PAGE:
Friday, April 8, 2011
Tabitha Brown, "Mother Symbol of Oregon" by John Terry from The Oregonian, March 31, 2002
I am using mostly the words of John Terry, but here and there I've used my own. This is to assure Mr. Terry that his writing is superior and respected; mine is not of much use, because I am NOT a writer. Because of his story I have for these past 9 years loved verbally sharing about Tabitha Brown. When my husband and I moved to Ohio from 2003-2005, I kept this story with me and folded the newspaper clipping so as to always have Tabitha's sweet face on my desk. For you see, Oregon is my beloved home.
Born Tabitha Moffatt on May 1, 1780 in Brimfield, Massachusetts.
Father was a doctor.
Educated as a teacher and married the Rev. Clark Brown on Dec. 1, 1799.
He died in 1817, so she taught school in order to raise her three children.
"Grandma" Brown was nearly 66 when she left Missouri for Oregon in 1846 with her son Orus, his wife, Lavina, and their eight children; her daughter Pherne Pringle, her husband, Virgil and their five children; and her 77 year old brother-in-law, John Brown, a former sea captain.
Tabitha and her brother-in-law and her daughter's family took up with a "rascally fellow who came out from the settlement in Oregon assuring us that he had found a new cut-off, that if we would follow him we would be in the settlement long before those who had gone down the Columbia River".
They were lead across the parched deserts of northern Utah and Nevada, and the frigid mountains of Southern Oregon, which culminated in disaster and destitution. The party had 98 men, 50 women and a number of children.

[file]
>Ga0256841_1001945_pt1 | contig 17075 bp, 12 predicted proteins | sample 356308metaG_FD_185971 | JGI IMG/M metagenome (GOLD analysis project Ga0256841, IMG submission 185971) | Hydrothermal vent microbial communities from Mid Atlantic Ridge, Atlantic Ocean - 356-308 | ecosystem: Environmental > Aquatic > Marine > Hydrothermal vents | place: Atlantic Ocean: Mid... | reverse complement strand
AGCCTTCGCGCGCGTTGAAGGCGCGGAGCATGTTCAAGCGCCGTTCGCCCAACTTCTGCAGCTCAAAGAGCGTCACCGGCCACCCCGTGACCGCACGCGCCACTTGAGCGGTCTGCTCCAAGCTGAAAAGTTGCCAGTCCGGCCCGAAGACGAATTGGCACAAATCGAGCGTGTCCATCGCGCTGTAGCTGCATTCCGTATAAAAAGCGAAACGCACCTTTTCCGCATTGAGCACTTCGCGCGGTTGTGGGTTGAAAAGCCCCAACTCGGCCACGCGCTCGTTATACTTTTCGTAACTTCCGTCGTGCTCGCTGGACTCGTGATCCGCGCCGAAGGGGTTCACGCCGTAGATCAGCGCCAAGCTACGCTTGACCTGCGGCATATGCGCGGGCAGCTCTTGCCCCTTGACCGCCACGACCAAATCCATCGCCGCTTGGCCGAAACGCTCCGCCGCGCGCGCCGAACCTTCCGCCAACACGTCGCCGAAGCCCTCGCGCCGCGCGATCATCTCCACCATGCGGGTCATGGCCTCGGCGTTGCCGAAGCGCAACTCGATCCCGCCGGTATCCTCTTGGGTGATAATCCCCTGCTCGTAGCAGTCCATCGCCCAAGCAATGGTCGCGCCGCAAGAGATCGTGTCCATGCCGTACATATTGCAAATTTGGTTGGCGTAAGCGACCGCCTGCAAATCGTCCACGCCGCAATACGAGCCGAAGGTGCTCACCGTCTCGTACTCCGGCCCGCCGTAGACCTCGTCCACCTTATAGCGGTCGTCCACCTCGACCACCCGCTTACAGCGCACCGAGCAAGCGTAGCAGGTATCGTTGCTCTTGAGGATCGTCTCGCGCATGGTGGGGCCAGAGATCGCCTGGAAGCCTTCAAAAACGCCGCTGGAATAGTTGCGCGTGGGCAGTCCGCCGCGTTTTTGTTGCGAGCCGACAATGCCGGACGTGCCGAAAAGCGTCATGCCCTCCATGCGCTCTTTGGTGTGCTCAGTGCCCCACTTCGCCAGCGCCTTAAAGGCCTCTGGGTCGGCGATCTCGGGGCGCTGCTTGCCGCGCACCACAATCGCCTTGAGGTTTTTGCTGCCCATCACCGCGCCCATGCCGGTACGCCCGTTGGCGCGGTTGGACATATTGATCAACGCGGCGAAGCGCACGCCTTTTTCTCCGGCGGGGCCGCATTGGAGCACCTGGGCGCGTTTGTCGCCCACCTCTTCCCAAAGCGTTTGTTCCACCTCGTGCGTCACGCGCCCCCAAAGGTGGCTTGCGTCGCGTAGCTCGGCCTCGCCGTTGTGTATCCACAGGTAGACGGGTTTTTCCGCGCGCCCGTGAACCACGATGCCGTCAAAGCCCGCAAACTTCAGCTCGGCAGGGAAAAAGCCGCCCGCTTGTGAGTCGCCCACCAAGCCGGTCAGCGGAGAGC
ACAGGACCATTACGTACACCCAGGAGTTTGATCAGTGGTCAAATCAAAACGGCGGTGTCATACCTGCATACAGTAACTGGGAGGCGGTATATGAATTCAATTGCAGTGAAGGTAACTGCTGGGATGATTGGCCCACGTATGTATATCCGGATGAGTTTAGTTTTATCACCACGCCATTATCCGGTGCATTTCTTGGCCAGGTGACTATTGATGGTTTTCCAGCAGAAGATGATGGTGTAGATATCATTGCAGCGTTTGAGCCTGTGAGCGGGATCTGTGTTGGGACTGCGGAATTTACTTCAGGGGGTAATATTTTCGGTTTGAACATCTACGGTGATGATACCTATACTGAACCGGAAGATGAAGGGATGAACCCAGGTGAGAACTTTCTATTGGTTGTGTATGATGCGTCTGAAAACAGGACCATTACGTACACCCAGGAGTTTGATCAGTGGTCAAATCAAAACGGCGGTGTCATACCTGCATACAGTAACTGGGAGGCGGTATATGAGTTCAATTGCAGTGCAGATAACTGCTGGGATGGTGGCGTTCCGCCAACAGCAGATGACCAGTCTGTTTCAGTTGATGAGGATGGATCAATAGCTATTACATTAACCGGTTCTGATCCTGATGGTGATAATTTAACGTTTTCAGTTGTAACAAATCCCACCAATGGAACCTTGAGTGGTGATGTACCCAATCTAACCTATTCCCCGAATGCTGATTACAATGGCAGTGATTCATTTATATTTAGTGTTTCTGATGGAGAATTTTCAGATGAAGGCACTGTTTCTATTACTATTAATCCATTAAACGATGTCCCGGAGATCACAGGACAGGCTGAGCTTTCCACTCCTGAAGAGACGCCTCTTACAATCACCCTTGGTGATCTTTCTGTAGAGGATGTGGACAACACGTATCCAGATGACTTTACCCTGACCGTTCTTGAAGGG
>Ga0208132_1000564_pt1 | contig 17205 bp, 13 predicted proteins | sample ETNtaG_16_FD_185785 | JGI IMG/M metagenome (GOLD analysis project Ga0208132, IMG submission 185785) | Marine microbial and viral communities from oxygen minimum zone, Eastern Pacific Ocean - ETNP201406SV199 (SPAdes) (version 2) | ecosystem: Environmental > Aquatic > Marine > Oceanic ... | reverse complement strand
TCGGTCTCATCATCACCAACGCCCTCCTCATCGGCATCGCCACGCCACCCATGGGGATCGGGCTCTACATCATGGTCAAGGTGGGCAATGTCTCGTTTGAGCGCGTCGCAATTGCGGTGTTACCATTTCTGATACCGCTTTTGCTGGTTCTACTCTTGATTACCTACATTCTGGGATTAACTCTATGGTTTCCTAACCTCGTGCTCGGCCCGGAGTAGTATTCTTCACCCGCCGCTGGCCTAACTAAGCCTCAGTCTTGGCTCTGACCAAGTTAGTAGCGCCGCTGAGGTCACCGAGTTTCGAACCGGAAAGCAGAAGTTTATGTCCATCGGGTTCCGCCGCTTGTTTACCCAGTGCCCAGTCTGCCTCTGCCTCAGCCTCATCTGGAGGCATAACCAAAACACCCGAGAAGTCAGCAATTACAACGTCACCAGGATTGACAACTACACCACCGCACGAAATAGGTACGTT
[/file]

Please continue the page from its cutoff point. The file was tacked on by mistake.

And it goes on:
"I rode through (the Umpqua Mountains) in three days at the risk of my life, on horse-back, having lost my wagon and all that I had but the horse I was on," Tabitha reported. Mind you, she also had a bad hip and walked with a cane.
At one point, the captain "had a swimming in his head and a pain in his stomach" and "became delirious and fell from his horse." Tabitha made a makeshift camp and waited out the night, fearing he "would be a corpse before morning."
Eventually they were rescued by her son Orus.
She arrived in Salem and had little left in the way of possessions, but in the fingertip of a glove found a coin – "I supposed to be a button" – worth 6 &1/4 cents. She bought three needles, traded some old clothes to native women in return for buckskin and "worked them into gloves for the Oregon ladies and gentlemen, which cleared me upwards of $30."
Over the course of time, Tabitha Brown founded Pacific University in Forest Grove. She died May 4, 1858, in Salem and is buried in Pioneer Cemetery there. The legislature awarded its official recognition in 1987.